Another area where Malaysia has been exposed to DPRK illicit activities is through its bilateral visa waiver program. Malaysia is one of 40 countries which maintains such a program with North Korea but as this post was going to press the Malaysian government announced that it would terminate the visa waiver agreement effective March 6. This program has provided ample opportunity for mischief, including through labor exports (in Congressional testimony in 2015, Greg Scarlatoiu, Executive Director, Committee for Human Rights in North Korea, estimated that there were 300 North Korean workers in Malaysia, but given the visa waiver program who knows?). Singapore had a similar visa waiver agreement with the DPRK until it canceled the program in 2016 in the wake of North Korea’s nuclear provocations; as an outstanding C4ADS report recently documented, North Korea was actually running illicit commercial activity out of its Singapore embassy, and Singapore is—well—Singapore. The broader problem was recently acknowledged in UNSCR 2321, which called upon states to reduce the size of DPRK diplomatic staff and to restrict bank accounts to one per accredited DPRK official.

We sincerely hope that Malaysia cracks down, but if it cannot be encouraged to do so that Treasury immediately open an investigation of whether secondary sanctions on Malaysian entities—including banks—might be warranted for their enabling behavior. Following North Korea’s 1983 bombing that killed South Korean cabinet members in Rangoon, Burma severed diplomatic relations with the DPRK. It’s hard to see why Malaysia wouldn’t do the same now given what has—and is—transpiring.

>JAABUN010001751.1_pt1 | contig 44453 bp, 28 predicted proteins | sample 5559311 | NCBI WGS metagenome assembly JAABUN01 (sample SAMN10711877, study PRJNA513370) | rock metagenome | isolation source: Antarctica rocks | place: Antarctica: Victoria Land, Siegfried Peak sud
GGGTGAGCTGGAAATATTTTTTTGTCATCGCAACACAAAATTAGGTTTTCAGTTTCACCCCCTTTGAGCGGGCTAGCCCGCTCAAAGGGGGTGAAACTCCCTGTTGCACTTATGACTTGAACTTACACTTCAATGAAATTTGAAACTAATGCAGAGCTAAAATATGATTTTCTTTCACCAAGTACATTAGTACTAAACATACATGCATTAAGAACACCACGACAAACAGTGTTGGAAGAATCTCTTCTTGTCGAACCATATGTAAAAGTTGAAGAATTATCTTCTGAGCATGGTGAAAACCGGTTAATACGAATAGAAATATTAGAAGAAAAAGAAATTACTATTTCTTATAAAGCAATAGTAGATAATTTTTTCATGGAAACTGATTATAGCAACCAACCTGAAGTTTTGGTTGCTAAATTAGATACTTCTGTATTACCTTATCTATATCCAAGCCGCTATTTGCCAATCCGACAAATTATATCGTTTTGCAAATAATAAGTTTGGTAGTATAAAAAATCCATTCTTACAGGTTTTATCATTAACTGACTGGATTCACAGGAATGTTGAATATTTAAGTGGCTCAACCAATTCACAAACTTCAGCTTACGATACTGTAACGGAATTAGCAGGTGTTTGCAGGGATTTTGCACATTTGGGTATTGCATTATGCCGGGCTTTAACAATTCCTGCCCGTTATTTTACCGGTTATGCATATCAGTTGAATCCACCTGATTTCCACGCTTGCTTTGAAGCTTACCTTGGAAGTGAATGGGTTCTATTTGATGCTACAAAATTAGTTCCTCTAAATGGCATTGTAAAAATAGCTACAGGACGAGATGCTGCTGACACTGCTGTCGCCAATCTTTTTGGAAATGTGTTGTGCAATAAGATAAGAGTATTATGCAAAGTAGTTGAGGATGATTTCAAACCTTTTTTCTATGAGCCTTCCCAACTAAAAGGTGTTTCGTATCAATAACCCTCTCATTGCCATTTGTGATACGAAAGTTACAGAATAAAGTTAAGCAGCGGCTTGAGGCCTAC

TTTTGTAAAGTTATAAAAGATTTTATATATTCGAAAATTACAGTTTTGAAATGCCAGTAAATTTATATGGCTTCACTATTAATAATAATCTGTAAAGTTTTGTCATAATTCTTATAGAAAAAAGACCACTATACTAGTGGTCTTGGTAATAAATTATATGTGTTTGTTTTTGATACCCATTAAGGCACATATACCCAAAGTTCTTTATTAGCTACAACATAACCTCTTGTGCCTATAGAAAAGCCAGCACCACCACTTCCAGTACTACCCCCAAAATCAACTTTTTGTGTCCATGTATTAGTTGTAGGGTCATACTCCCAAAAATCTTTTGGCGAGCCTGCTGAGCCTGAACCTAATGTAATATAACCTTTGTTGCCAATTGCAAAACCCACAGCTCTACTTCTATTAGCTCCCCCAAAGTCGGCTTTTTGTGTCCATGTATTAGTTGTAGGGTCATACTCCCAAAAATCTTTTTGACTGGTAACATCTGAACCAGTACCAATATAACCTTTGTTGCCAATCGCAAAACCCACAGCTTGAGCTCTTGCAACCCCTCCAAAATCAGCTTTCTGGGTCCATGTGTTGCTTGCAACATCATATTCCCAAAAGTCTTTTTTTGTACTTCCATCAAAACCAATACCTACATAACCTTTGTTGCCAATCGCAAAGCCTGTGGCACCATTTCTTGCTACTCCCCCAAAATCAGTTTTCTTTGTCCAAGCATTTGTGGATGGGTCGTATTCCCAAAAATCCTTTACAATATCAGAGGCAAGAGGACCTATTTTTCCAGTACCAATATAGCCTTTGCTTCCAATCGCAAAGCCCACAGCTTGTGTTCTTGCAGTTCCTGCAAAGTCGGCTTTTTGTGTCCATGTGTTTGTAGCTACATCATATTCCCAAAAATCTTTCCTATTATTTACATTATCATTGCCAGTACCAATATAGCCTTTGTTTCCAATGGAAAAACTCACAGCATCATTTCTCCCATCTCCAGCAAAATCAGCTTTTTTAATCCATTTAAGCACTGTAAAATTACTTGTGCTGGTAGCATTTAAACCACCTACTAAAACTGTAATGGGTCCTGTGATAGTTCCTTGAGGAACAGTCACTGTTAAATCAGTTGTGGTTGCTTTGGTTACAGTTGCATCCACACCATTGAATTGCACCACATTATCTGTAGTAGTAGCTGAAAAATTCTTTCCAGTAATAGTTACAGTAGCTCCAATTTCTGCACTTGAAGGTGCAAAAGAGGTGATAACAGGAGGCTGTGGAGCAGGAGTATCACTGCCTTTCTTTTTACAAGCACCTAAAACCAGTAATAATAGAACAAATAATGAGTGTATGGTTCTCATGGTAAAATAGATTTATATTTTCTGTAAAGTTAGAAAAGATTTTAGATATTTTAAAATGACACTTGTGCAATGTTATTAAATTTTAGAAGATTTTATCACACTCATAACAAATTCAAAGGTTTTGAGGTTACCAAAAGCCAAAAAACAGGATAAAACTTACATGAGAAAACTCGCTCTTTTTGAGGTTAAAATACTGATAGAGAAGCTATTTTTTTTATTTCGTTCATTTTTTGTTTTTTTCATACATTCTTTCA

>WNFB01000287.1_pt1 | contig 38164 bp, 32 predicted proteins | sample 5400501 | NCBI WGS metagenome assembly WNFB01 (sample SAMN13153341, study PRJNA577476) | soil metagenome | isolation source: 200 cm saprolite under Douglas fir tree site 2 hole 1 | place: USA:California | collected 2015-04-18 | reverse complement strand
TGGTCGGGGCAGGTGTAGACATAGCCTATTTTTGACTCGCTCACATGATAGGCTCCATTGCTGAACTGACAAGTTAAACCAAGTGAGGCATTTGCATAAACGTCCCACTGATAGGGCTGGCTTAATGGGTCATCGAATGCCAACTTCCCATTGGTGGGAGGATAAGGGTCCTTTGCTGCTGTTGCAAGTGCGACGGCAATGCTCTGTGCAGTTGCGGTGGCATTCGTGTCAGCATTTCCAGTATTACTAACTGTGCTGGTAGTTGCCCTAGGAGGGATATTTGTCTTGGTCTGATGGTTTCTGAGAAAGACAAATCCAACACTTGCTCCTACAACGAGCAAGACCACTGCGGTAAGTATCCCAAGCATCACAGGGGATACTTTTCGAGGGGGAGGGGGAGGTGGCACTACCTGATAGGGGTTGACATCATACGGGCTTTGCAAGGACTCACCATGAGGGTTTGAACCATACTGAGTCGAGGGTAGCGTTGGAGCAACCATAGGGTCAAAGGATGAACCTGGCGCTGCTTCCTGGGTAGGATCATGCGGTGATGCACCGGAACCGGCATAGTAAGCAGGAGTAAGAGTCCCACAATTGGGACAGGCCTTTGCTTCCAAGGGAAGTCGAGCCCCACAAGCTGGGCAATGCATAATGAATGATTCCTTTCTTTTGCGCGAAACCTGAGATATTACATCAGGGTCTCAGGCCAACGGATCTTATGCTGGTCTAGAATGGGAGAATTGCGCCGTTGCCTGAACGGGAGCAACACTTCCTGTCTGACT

(Past posts on Kim Jong-nam’s murder can be found here and here. A good biographical sketch of Kim Jong-nam that clears up some misunderstandings can be found at Michael Madden’s North Korea Leadership Watch).

 

Correction: we originally noted incorrectly that Malaysia was the last country to maintain a visa-waiver program with the DPRK but there are now 39 such countries; see Yonhap's report on the 2017 Passport Index.

Comments

Edward Dong

Personally I think it would be good if Malaysia severed relations with the DPRK, but the assassination of Kim Jong Nam is far from the equivalent of the attempted assassination of Chun Doo Hwan.  Although Chun was not killed, the victims included a Deputy Prime Minister, three other ministers, several presidential secretaries including the Chief of Staff (who is the father of the head of the Asan Institute), and others, including Burmese officials.  Also the venue was the mausoleum for venerated nationalist leader Aung San (the father of Aung San Suu Kyi).  The Rangoon bombing was an attack on the ROK leadership AND Burmese institutions.  The assassination of KJN is not of that stature.